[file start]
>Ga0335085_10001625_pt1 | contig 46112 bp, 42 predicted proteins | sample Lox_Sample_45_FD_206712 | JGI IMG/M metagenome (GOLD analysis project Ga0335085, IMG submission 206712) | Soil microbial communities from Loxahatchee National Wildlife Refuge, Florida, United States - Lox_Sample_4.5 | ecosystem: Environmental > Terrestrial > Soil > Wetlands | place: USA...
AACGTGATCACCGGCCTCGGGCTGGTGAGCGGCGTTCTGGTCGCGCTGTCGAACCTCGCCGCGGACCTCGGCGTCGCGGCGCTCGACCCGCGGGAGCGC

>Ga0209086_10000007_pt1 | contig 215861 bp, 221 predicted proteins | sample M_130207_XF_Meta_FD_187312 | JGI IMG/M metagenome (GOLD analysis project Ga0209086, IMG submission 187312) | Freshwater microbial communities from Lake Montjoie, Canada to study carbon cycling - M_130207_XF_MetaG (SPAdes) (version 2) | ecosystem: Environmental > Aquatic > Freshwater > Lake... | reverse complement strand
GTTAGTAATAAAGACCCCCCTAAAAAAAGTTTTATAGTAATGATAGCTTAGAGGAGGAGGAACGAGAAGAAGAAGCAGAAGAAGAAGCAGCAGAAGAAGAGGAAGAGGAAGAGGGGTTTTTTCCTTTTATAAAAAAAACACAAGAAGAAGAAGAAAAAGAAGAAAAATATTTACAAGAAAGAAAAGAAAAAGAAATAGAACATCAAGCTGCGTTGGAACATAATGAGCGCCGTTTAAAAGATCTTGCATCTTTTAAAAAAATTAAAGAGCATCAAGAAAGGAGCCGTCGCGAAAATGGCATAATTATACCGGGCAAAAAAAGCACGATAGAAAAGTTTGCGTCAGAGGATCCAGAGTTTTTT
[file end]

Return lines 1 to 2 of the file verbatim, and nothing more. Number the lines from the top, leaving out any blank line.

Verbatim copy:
>Ga0335085_10001625_pt1 | contig 46112 bp, 42 predicted proteins | sample Lox_Sample_45_FD_206712 | JGI IMG/M metagenome (GOLD analysis project Ga0335085, IMG submission 206712) | Soil microbial communities from Loxahatchee National Wildlife Refuge, Florida, United States - Lox_Sample_4.5 | ecosystem: Environmental > Terrestrial > Soil > Wetlands | place: USA...
AACGTGATCACCGGCCTCGGGCTGGTGAGCGGCGTTCTGGTCGCGCTGTCGAACCTCGCCGCGGACCTCGGCGTCGCGGCGCTCGACCCGCGGGAGCGC